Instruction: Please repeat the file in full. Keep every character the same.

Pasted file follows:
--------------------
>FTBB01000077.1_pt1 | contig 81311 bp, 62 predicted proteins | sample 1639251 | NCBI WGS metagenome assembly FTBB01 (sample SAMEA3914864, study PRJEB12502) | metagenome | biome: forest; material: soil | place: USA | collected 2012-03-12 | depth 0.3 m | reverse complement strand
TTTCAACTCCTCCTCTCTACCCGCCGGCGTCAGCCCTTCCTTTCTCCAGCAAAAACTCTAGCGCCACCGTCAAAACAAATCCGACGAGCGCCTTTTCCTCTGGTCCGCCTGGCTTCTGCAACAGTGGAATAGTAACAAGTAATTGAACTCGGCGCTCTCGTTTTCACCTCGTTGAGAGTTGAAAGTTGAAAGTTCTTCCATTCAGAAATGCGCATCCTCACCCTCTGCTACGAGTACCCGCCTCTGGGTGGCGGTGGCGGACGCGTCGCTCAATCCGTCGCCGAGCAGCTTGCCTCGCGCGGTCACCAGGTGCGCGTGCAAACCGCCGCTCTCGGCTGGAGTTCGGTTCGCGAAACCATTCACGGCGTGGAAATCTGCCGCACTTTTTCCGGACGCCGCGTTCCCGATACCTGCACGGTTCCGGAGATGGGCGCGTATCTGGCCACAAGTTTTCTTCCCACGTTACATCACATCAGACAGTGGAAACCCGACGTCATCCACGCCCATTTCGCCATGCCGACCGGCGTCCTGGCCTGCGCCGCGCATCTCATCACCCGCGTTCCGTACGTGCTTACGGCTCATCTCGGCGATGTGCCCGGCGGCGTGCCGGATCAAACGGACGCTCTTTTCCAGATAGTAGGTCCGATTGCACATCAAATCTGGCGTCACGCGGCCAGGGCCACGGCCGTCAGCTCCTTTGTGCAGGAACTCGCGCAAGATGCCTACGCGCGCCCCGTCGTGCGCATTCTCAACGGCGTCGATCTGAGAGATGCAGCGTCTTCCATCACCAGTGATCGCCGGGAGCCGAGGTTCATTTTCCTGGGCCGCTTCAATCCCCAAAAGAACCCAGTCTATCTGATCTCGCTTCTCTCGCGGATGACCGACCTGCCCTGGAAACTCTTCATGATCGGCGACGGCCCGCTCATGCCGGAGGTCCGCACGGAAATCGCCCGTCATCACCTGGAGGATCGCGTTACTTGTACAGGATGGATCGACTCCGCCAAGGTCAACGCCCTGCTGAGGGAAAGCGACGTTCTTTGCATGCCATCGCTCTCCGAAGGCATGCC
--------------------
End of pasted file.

>FTBB01000077.1_pt1 | contig 81311 bp, 62 predicted proteins | sample 1639251 | NCBI WGS metagenome assembly FTBB01 (sample SAMEA3914864, study PRJEB12502) | metagenome | biome: forest; material: soil | place: USA | collected 2012-03-12 | depth 0.3 m | reverse complement strand
TTTCAACTCCTCCTCTCTACCCGCCGGCGTCAGCCCTTCCTTTCTCCAGCAAAAACTCTAGCGCCACCGTCAAAACAAATCCGACGAGCGCCTTTTCCTCTGGTCCGCCTGGCTTCTGCAACAGTGGAATAGTAACAAGTAATTGAACTCGGCGCTCTCGTTTTCACCTCGTTGAGAGTTGAAAGTTGAAAGTTCTTCCATTCAGAAATGCGCATCCTCACCCTCTGCTACGAGTACCCGCCTCTGGGTGGCGGTGGCGGACGCGTCGCTCAATCCGTCGCCGAGCAGCTTGCCTCGCGCGGTCACCAGGTGCGCGTGCAAACCGCCGCTCTCGGCTGGAGTTCGGTTCGCGAAACCATTCACGGCGTGGAAATCTGCCGCACTTTTTCCGGACGCCGCGTTCCCGATACCTGCACGGTTCCGGAGATGGGCGCGTATCTGGCCACAAGTTTTCTTCCCACGTTACATCACATCAGACAGTGGAAACCCGACGTCATCCACGCCCATTTCGCCATGCCGACCGGCGTCCTGGCCTGCGCCGCGCATCTCATCACCCGCGTTCCGTACGTGCTTACGGCTCATCTCGGCGATGTGCCCGGCGGCGTGCCGGATCAAACGGACGCTCTTTTCCAGATAGTAGGTCCGATTGCACATCAAATCTGGCGTCACGCGGCCAGGGCCACGGCCGTCAGCTCCTTTGTGCAGGAACTCGCGCAAGATGCCTACGCGCGCCCCGTCGTGCGCATTCTCAACGGCGTCGATCTGAGAGATGCAGCGTCTTCCATCACCAGTGATCGCCGGGAGCCGAGGTTCATTTTCCTGGGCCGCTTCAATCCCCAAAAGAACCCAGTCTATCTGATCTCGCTTCTCTCGCGGATGACCGACCTGCCCTGGAAACTCTTCATGATCGGCGACGGCCCGCTCATGCCGGAGGTCCGCACGGAAATCGCCCGTCATCACCTGGAGGATCGCGTTACTTGTACAGGATGGATCGACTCCGCCAAGGTCAACGCCCTGCTGAGGGAAAGCGACGTTCTTTGCATGCCATCGCTCTCCGAAGGCATGCC